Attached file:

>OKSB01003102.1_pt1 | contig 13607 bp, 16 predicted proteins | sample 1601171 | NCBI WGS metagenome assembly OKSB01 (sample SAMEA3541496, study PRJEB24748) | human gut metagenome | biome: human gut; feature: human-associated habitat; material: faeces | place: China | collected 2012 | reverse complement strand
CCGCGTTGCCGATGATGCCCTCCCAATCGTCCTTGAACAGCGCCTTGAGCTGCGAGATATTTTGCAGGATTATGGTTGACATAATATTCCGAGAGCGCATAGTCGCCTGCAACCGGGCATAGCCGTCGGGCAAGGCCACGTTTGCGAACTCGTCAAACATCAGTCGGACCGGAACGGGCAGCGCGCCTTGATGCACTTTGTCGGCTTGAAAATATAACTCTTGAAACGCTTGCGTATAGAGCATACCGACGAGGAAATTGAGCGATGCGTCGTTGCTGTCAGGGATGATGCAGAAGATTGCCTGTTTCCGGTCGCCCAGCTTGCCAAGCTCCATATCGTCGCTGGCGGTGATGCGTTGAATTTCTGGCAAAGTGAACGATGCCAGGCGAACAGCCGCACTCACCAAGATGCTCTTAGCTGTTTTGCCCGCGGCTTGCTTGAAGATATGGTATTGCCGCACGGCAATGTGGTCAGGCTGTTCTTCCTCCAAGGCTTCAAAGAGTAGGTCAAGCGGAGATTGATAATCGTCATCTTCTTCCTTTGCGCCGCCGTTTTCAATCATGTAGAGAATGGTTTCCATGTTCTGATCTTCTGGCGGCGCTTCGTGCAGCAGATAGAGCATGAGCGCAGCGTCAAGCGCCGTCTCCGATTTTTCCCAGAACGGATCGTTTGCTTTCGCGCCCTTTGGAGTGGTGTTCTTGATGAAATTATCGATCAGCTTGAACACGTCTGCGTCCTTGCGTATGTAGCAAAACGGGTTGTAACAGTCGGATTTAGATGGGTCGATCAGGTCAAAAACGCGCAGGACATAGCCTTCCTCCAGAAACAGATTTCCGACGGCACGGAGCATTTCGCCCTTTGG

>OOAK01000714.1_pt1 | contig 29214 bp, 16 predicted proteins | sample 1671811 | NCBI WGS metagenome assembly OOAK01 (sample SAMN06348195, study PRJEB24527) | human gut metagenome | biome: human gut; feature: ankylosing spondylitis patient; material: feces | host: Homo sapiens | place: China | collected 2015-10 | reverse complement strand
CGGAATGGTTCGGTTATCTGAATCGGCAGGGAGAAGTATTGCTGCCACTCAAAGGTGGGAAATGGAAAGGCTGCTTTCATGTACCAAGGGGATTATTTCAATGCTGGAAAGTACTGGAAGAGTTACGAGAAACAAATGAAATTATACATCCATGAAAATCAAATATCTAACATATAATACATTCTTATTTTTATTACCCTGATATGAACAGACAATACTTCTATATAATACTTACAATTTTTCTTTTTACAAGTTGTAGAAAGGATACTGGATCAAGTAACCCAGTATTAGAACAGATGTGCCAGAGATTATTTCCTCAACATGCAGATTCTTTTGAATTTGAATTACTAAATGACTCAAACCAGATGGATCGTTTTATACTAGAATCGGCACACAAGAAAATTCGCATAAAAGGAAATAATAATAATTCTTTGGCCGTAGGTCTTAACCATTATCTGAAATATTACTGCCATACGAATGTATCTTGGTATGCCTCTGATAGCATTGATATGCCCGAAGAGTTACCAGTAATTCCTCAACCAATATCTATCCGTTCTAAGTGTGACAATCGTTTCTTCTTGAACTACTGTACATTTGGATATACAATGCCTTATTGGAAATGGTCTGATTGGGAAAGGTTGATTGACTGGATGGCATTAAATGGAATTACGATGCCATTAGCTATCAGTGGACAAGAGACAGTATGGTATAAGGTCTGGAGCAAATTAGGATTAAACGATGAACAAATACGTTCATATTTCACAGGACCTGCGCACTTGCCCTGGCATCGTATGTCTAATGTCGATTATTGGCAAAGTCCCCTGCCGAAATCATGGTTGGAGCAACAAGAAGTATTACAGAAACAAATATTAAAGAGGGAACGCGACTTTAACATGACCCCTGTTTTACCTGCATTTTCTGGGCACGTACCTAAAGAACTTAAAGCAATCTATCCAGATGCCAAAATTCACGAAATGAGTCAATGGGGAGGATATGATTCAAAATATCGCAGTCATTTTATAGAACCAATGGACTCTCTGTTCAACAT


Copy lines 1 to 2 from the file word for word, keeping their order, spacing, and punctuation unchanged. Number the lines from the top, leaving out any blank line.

>OKSB01003102.1_pt1 | contig 13607 bp, 16 predicted proteins | sample 1601171 | NCBI WGS metagenome assembly OKSB01 (sample SAMEA3541496, study PRJEB24748) | human gut metagenome | biome: human gut; feature: human-associated habitat; material: faeces | place: China | collected 2012 | reverse complement strand
CCGCGTTGCCGATGATGCCCTCCCAATCGTCCTTGAACAGCGCCTTGAGCTGCGAGATATTTTGCAGGATTATGGTTGACATAATATTCCGAGAGCGCATAGTCGCCTGCAACCGGGCATAGCCGTCGGGCAAGGCCACGTTTGCGAACTCGTCAAACATCAGTCGGACCGGAACGGGCAGCGCGCCTTGATGCACTTTGTCGGCTTGAAAATATAACTCTTGAAACGCTTGCGTATAGAGCATACCGACGAGGAAATTGAGCGATGCGTCGTTGCTGTCAGGGATGATGCAGAAGATTGCCTGTTTCCGGTCGCCCAGCTTGCCAAGCTCCATATCGTCGCTGGCGGTGATGCGTTGAATTTCTGGCAAAGTGAACGATGCCAGGCGAACAGCCGCACTCACCAAGATGCTCTTAGCTGTTTTGCCCGCGGCTTGCTTGAAGATATGGTATTGCCGCACGGCAATGTGGTCAGGCTGTTCTTCCTCCAAGGCTTCAAAGAGTAGGTCAAGCGGAGATTGATAATCGTCATCTTCTTCCTTTGCGCCGCCGTTTTCAATCATGTAGAGAATGGTTTCCATGTTCTGATCTTCTGGCGGCGCTTCGTGCAGCAGATAGAGCATGAGCGCAGCGTCAAGCGCCGTCTCCGATTTTTCCCAGAACGGATCGTTTGCTTTCGCGCCCTTTGGAGTGGTGTTCTTGATGAAATTATCGATCAGCTTGAACACGTCTGCGTCCTTGCGTATGTAGCAAAACGGGTTGTAACAGTCGGATTTAGATGGGTCGATCAGGTCAAAAACGCGCAGGACATAGCCTTCCTCCAGAAACAGATTTCCGACGGCACGGAGCATTTCGCCCTTTGG